Teaching the Natural World to a “City Girl”

The Mountaineers' Natural World Course is just about the best, all-inclusive introduction one can have to our beautiful Pacific NW. It will add a dimension of appreciation and understanding to any outdoor adventure.
Suzanne Gerber Suzanne Gerber
March 24, 2015
Teaching the Natural World to a “City Girl”
Suzanne at Artists Point. Photo by Craig Romano

I grew up in the city. A fairly large city at that. No more than ten minutes from downtown high-rises. Nature to me was a line of oak trees on a hillside of evenly cut grass.

It was where squirrels begged for Payday bars, because every squirrel knows caramel-covered peanuts are more awesome than acorns. To my parents’ dismay, I would actually lie on my back in the grass with pieces of the bar on my stomach and hold back my little-girl squeals of delight as the squirrels climbed on top of me and ate their candy just inches from my nose. 

Clearly, I was a nature-girl at heart. But the idea of exploring and understanding true wilderness – not parks and hills groomed by man – was overwhelming to me. To begin to really understand the complexity of nature, I enrolled in The Mountaineer’s Introduction to the Natural World Course. I was hoping to learn a thing or two about plants and animals that aren’t as tame as my city squirrels

The first time I went on a field trip through the naturalist course, we stood in front of a small square section of land with our trusted guidebooks and were able to identify every single plant. I was so excited – I didn’t know this was possible. Suddenly my world was both smaller and larger than ever before. Hundreds of trees on a forest walk became a community of hemlocks festooned with old man’s beard, a common name for one of the types of lichen that grow on trees. The plants at my feet became brambles, twinflower and trilliums. The birds that flew by were not just whistling accents in the air, but black-capped chickadees and cedar waxwings. 

Everyone can Naturally be a Naturalist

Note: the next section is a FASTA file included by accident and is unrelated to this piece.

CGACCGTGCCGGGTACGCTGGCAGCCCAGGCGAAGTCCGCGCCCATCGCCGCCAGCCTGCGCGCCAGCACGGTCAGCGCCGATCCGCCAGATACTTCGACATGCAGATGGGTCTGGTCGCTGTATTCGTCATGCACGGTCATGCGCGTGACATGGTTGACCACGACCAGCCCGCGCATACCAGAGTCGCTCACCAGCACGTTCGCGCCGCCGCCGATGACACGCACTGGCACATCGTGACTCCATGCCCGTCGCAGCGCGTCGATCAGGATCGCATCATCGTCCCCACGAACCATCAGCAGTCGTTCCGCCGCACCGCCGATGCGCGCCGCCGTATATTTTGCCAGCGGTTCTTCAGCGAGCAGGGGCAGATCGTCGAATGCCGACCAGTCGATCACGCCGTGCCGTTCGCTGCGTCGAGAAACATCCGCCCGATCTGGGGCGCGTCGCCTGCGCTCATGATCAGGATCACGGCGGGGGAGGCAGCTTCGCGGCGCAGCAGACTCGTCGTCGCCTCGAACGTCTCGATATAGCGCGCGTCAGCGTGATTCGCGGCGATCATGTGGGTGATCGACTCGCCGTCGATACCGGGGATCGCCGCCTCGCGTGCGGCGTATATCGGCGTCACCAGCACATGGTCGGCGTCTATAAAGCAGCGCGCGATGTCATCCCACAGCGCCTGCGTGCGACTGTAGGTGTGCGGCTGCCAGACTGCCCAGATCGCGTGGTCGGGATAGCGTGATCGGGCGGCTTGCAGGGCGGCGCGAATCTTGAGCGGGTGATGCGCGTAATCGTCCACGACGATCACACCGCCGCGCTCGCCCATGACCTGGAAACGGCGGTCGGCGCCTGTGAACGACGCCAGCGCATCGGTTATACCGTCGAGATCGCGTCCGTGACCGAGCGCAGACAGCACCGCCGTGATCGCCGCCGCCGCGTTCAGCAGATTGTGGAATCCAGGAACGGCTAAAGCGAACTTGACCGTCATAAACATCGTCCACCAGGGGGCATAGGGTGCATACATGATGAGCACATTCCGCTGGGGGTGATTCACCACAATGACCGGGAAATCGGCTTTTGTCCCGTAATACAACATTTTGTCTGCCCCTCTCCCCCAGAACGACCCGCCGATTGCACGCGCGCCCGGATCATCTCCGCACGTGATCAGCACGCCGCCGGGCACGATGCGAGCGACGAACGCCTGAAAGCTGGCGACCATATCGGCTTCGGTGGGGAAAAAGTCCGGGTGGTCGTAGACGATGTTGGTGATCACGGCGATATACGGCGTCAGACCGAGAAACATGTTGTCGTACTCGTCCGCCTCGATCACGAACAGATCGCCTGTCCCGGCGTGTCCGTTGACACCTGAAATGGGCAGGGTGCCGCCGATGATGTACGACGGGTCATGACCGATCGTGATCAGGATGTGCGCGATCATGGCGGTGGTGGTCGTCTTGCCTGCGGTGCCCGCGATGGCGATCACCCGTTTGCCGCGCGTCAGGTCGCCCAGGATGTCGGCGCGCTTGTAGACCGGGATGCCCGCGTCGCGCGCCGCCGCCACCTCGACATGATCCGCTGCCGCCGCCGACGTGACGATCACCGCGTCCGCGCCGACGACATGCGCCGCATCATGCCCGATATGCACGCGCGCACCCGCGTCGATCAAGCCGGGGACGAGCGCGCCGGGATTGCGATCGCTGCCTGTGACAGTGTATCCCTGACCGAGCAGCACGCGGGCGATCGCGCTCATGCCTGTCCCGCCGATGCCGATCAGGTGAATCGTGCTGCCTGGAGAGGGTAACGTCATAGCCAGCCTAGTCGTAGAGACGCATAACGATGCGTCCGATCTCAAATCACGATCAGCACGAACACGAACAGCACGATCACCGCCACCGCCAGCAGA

Everyone with eyes and ears and a little bit of patience can make an excellent naturalist. We learned as much from each other on these trips as we did from the leaders. We turned over leaves and rocks to analyze their structure or the creatures below, then hiked on to see how the plants and animals changed with the landscape and altitude. 

On one hike, I had the pleasure of running into Gordie Swartzman, a gentleman whose enthusiasm for identifying elements of the natural world is both refreshing and contagious. He’s the current facilitator of the naturalist course and explained its history to me. “About ten years ago,” Gordie said, “two members of The Mountaineers’ nature study group — a couple by the name of Don and Anne Schaechtel — took it upon themselves to create a kind of nature study boot camp. The idea was to teach the basics of nature study to anyone who wanted
to learn, allowing the study group to be enjoyed by everyone who was interested — not just those who already know a lot about nature.”

Naturalist Boot Camp

This ‘boot camp’ evolved into the Natural World Course that I took, two years ago now. Like most Mountaineer programs, it’s taught by a team of passionate and knowledgeable volunteers. The course covers everything from ferns and flowers to birds, insects, reptiles, butterflies, and rocks. There are also talks on how the Pacific Northwest landscape was formed and its resulting bioregions.